What’s Growing, Part 2: Jalapenos and Cucurbits

In my previous post, I wrote about the seven varieties of tomatoes currently growing in my garden.  Like many other gardeners, I give tomatoes top priority when deciding what to plant each year.  There are several reasons for that decision, and flavor is certainly among them.  There is simply no comparison between a ripe, juicy fresh-from the vine tomato and its store-bought counterpart.  If I was forced to choose only one fruit or vegetable to grow, I would choose tomatoes, without giving the matter a second thought.

Fortunately, however, I do not have to make any such choice, so there are several other veggies that end up in my garden year after year.  Among them are:

Jalapeno Peppers –  In late winter, I started 10 plants using seeds from a packet bought the previous year at a locally owned farm supply store.  They were strong, healthy plants and were growing quickly.   Then it happened.  Despite the many and varied precautions that I have learned to take over the past nine years, despite housing my baby veggie plants on tall wire shelving units, despite shielding them under plastic domes, it happened.  Kepler, a.k.a. Plant Killer, the Feline Destroyer of All Green Things, managed to get his furry little paws on them.  By the time I intervened, five of the plants were beyond hope, and the rest were tattered and bruised.  It took time, but the five survivors did recover and are now in the garden.  I bought a pack of six more plants from a local nursery, to replace the ones that were destroyed.  The label on the pack just said that they were jalapeno; it didn’t specify a variety.

Kepler aka Plant Killer
Kepler, looking innocent…

Cucumbers – There are currently four plants of a dual-use variety called Early Morden, which is good for both pickling and for slicing, growing in a raised bed.  The plants were started from seeds purchased through an organic seed company.  The vines are short and bushy, making them great for growing where space is limited.   Two more seedlings will join the four bigger plants in a week or so.

Zucchini – For the past several years I have grown a summer squash called Tromboncino.  I have found the seeds for this unique squash in only one company’s catalog.  I have raised it every year for several reasons.  The flesh of the long, trumpet-shaped fruit is firmer and richer tasting than a typical zucchini.  The plants are consistently prolific, each yielding many pounds of food, in part because the squashes can grow quite large without losing their flavor or becoming tough.   Also, the vines are almost completely resistant to squash borers, which is a big advantage if, like me, you are squeamish about digging those grubby little things out of your squash vines and stabbing them to death.  But there is a drawback to this otherwise wonderful summer squash; the vines are huge and sprawling, usually growing a good 10-12 feet long, and sometimes more.  So, in the interest of saving space, I am trying a more common, compact variety of zucchini called Grey Griller.  I bought the seeds through a catalog, which described the fruit of this variety as having a firmer texture than most others.  There are four plants growing rapidly in the garden.  Time will tell whether the advantage of their smaller size outweighs the Tromboncino.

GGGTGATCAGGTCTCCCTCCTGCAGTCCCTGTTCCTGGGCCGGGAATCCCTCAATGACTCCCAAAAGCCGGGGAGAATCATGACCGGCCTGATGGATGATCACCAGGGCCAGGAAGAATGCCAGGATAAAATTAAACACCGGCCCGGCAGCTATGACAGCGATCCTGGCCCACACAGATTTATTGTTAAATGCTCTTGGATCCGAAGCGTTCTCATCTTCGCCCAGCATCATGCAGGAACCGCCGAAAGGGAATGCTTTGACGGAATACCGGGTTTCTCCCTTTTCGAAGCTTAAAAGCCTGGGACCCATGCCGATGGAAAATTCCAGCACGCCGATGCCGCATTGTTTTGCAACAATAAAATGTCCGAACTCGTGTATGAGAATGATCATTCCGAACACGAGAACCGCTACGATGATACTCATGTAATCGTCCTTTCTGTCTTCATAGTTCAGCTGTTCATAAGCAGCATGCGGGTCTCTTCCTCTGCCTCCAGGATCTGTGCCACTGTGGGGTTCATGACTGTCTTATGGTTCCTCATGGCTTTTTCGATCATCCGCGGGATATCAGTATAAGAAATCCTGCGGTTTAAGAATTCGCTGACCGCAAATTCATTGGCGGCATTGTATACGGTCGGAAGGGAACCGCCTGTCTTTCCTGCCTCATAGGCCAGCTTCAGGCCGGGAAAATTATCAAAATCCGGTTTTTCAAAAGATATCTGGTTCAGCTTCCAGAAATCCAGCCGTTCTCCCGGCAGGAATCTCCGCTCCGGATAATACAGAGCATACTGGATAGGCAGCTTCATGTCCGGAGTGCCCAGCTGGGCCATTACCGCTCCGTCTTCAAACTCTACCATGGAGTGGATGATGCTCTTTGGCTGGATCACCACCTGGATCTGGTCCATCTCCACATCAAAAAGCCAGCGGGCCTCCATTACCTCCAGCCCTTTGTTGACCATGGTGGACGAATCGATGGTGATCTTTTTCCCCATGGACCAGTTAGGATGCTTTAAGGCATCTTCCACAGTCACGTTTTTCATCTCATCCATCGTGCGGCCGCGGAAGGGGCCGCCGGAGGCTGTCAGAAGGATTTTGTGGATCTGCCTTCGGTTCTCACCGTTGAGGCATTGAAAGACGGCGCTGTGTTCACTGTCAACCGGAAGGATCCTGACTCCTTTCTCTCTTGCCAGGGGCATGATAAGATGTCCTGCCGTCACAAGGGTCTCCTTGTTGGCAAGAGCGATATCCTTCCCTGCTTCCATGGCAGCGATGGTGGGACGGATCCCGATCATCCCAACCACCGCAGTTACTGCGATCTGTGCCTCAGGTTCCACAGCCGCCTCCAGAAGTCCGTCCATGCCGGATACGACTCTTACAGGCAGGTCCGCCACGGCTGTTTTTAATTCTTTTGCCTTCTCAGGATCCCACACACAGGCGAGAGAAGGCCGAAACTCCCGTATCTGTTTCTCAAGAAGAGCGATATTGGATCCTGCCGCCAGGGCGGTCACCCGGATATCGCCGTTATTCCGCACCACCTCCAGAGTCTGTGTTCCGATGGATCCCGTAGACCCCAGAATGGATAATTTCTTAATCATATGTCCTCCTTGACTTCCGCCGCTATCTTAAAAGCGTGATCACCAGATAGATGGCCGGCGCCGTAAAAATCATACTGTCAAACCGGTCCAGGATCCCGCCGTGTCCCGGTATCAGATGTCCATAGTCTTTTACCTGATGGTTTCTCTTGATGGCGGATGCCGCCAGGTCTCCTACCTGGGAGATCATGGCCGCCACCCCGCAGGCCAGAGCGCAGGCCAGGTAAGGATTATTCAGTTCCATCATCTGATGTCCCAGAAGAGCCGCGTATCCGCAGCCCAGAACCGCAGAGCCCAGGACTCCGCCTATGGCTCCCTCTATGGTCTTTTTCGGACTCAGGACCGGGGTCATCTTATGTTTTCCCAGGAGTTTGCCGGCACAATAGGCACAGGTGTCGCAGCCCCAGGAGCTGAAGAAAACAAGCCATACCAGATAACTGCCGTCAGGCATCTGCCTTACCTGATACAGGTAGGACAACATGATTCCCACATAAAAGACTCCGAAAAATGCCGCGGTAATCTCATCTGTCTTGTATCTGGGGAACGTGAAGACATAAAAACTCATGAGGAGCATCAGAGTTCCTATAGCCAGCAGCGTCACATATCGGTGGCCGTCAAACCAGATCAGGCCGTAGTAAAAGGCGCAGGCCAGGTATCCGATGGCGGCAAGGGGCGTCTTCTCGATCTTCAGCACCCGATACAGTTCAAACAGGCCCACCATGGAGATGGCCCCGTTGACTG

Butternut squash – Another variety that is new to the garden this year, JWS is a hybrid variety.  Again, I chose to try it out because, as described in the seed catalog, it offers the benefit of compact pace saving vines.  There are six plants, all growing well.  I love the flavor of a good butternut squash, so I am looking forward to finding out how these will taste.

Blue Hubbard squash – This is definitely not a space saver, and over the years I have had more failure than success with this huge variety, so I have only one plant.  I like the dry nutty flavor of roasted and mashed hubbard, but mostly I grow them just because it’s fun and interesting to raise such a giant squash.

Do you grow squash?



small butternut squash used 6-14-18

What’s Growing, Part One: Tomatoes

I started this blog last year, with excitement and enthusiasm, for a new gardening-related endeavor.